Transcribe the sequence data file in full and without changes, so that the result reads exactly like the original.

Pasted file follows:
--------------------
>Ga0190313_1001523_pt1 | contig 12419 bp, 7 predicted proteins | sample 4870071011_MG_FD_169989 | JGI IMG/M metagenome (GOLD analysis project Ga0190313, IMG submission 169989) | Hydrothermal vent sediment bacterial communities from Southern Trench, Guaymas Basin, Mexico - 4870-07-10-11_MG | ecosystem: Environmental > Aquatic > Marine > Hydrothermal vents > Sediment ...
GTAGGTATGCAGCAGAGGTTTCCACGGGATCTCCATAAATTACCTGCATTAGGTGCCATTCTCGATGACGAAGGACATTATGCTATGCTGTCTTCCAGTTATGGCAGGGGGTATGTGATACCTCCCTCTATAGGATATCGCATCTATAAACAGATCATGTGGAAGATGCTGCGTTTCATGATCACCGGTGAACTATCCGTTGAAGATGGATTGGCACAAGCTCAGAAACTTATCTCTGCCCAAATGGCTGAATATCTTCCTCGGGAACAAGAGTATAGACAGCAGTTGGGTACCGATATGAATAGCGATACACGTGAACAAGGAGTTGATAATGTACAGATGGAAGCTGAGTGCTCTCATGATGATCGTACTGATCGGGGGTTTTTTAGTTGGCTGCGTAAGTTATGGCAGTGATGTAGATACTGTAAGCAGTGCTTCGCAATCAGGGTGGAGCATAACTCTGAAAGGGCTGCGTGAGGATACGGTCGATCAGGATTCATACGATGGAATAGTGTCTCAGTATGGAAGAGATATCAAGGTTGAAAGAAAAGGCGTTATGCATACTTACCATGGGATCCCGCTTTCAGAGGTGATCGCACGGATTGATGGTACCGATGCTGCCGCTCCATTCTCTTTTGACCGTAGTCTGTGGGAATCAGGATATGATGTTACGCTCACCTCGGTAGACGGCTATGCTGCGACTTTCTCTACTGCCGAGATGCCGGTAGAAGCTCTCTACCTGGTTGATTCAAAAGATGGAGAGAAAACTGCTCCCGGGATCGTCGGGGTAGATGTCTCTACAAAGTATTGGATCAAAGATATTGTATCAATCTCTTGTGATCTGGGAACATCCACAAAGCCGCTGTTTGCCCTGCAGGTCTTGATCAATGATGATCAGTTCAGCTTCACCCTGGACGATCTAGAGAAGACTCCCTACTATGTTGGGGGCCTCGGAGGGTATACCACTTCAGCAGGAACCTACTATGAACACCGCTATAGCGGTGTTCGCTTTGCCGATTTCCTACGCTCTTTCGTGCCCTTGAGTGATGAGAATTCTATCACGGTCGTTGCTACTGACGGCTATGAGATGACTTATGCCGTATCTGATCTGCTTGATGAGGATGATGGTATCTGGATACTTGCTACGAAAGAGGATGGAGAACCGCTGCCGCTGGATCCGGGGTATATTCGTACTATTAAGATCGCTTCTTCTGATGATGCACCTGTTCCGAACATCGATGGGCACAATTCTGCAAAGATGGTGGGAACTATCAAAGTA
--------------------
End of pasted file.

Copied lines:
>Ga0190313_1001523_pt1 | contig 12419 bp, 7 predicted proteins | sample 4870071011_MG_FD_169989 | JGI IMG/M metagenome (GOLD analysis project Ga0190313, IMG submission 169989) | Hydrothermal vent sediment bacterial communities from Southern Trench, Guaymas Basin, Mexico - 4870-07-10-11_MG | ecosystem: Environmental > Aquatic > Marine > Hydrothermal vents > Sediment ...
GTAGGTATGCAGCAGAGGTTTCCACGGGATCTCCATAAATTACCTGCATTAGGTGCCATTCTCGATGACGAAGGACATTATGCTATGCTGTCTTCCAGTTATGGCAGGGGGTATGTGATACCTCCCTCTATAGGATATCGCATCTATAAACAGATCATGTGGAAGATGCTGCGTTTCATGATCACCGGTGAACTATCCGTTGAAGATGGATTGGCACAAGCTCAGAAACTTATCTCTGCCCAAATGGCTGAATATCTTCCTCGGGAACAAGAGTATAGACAGCAGTTGGGTACCGATATGAATAGCGATACACGTGAACAAGGAGTTGATAATGTACAGATGGAAGCTGAGTGCTCTCATGATGATCGTACTGATCGGGGGTTTTTTAGTTGGCTGCGTAAGTTATGGCAGTGATGTAGATACTGTAAGCAGTGCTTCGCAATCAGGGTGGAGCATAACTCTGAAAGGGCTGCGTGAGGATACGGTCGATCAGGATTCATACGATGGAATAGTGTCTCAGTATGGAAGAGATATCAAGGTTGAAAGAAAAGGCGTTATGCATACTTACCATGGGATCCCGCTTTCAGAGGTGATCGCACGGATTGATGGTACCGATGCTGCCGCTCCATTCTCTTTTGACCGTAGTCTGTGGGAATCAGGATATGATGTTACGCTCACCTCGGTAGACGGCTATGCTGCGACTTTCTCTACTGCCGAGATGCCGGTAGAAGCTCTCTACCTGGTTGATTCAAAAGATGGAGAGAAAACTGCTCCCGGGATCGTCGGGGTAGATGTCTCTACAAAGTATTGGATCAAAGATATTGTATCAATCTCTTGTGATCTGGGAACATCCACAAAGCCGCTGTTTGCCCTGCAGGTCTTGATCAATGATGATCAGTTCAGCTTCACCCTGGACGATCTAGAGAAGACTCCCTACTATGTTGGGGGCCTCGGAGGGTATACCACTTCAGCAGGAACCTACTATGAACACCGCTATAGCGGTGTTCGCTTTGCCGATTTCCTACGCTCTTTCGTGCCCTTGAGTGATGAGAATTCTATCACGGTCGTTGCTACTGACGGCTATGAGATGACTTATGCCGTATCTGATCTGCTTGATGAGGATGATGGTATCTGGATACTTGCTACGAAAGAGGATGGAGAACCGCTGCCGCTGGATCCGGGGTATATTCGTACTATTAAGATCGCTTCTTCTGATGATGCACCTGTTCCGAACATCGATGGGCACAATTCTGCAAAGATGGTGGGAACTATCAAAGTA